Hand Of God
After Ron Perlman ended his stint playing Clay on Sons of Anarchy, he took the lead role in Hand of God, one of Amazon Prime’s first original series. The show only lasted for two seasons, so it’s an easy binge.
Perlman plays a character who is perhaps even more flawed than Clay: a judge who likes the bend the rules and find loopholes in the law, cheats on his wife with a call girl, and becomes convinced he can hear the voice of God after his son’s suicide attempt.
Both Sons of Anarchy and Boardwalk Empire are intimate studies of a criminal organization. In Sons, it’s a biker gang in contemporary California. In Boardwalk Empire, it’s a band of bootleggers operating during the Prohibition era.
Created by The Sopranos writer Terence Winter and exec-produced by Martin Scorsese (who also directed the pilot), HBO’s Boardwalk Empire is one of the most riveting (and underrated) crime series in TV history. The star-studded cast includes recognizable faces from the big screen, like Steve Buscemi, Kelly Macdonald, and Bobby Cannavale.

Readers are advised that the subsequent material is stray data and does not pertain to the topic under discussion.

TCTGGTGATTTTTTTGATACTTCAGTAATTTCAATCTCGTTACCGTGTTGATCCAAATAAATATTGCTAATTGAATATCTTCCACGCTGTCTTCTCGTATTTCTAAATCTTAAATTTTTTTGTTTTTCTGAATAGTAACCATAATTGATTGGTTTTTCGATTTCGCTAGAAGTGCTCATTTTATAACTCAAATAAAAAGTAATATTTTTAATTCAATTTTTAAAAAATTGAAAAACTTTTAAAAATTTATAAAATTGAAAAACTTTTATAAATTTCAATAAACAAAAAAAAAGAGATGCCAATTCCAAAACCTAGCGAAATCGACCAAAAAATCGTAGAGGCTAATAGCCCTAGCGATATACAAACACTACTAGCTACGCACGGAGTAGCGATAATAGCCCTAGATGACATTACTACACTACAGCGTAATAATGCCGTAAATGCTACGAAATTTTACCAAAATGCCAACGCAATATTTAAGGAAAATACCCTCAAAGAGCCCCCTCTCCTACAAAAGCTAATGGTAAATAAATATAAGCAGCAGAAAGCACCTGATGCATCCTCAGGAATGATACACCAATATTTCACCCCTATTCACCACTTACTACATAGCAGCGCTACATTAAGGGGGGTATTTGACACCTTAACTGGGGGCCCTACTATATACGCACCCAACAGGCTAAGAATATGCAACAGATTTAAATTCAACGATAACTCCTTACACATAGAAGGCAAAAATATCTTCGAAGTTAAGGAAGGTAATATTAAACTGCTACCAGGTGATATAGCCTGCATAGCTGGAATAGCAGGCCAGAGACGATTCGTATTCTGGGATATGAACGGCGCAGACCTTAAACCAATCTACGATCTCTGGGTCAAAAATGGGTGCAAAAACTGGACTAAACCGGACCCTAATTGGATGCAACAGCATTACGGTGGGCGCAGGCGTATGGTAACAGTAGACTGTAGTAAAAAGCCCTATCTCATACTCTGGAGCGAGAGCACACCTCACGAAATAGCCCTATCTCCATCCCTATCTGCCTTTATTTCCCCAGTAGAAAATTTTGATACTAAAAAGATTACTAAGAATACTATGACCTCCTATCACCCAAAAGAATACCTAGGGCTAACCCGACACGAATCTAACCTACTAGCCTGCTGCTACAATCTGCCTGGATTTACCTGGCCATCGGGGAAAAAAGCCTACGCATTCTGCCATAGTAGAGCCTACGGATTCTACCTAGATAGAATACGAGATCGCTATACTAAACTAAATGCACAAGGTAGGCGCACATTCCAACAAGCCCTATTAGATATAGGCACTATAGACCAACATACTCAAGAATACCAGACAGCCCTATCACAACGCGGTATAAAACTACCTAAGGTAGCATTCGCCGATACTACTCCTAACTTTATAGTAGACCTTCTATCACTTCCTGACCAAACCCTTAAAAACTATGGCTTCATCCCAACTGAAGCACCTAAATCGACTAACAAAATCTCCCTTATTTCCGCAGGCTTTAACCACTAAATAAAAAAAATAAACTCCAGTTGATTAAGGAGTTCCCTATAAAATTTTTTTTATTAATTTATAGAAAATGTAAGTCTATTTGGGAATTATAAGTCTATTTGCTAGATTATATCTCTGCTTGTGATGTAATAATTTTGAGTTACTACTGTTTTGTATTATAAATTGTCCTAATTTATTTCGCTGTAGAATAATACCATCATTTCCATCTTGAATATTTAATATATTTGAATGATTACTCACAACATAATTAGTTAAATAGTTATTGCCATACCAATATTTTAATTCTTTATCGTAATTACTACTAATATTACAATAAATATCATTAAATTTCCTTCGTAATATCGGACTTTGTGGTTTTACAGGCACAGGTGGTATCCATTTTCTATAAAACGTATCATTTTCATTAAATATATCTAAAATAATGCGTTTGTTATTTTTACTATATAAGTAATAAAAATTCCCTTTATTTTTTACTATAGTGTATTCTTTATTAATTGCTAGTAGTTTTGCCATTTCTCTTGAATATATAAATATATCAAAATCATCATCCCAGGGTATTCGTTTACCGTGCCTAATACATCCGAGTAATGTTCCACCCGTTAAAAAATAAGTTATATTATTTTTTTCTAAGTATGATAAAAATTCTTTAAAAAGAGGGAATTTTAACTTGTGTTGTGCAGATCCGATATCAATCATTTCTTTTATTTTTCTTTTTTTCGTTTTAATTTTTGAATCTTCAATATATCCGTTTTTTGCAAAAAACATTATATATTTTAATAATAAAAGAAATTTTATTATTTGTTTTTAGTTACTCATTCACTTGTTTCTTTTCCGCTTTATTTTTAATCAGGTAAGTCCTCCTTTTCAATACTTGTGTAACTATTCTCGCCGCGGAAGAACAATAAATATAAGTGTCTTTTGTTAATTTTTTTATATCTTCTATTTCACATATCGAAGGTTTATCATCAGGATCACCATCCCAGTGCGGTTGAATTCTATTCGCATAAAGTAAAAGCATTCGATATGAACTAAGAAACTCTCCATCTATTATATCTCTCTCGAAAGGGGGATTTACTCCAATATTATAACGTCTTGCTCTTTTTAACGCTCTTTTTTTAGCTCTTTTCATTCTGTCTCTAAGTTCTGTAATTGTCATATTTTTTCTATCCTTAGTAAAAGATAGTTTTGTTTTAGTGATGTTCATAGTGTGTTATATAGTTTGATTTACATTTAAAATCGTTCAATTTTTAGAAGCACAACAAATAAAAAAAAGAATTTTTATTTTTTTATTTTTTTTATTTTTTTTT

Part of the fun of watching Sons of Anarchy is the multi-episode storylines in which the criminal characters are never out of the woods. Each action has consequences, and those consequences lead to further consequences, and everyone’s screwed.
The same goes for the Byrde family at the center of Netflix’s Ozark, which stars Jason Bateman as a money-laundering accountant who takes his family on the run when his business partner crosses the wrong people.
Okay, this one is cheating a little bit, because it’s a spin-off from Sons of Anarchy set in the same universe. But the only reason FX made it in the first place was so that fans who missed the flagship series would have another biker drama to watch.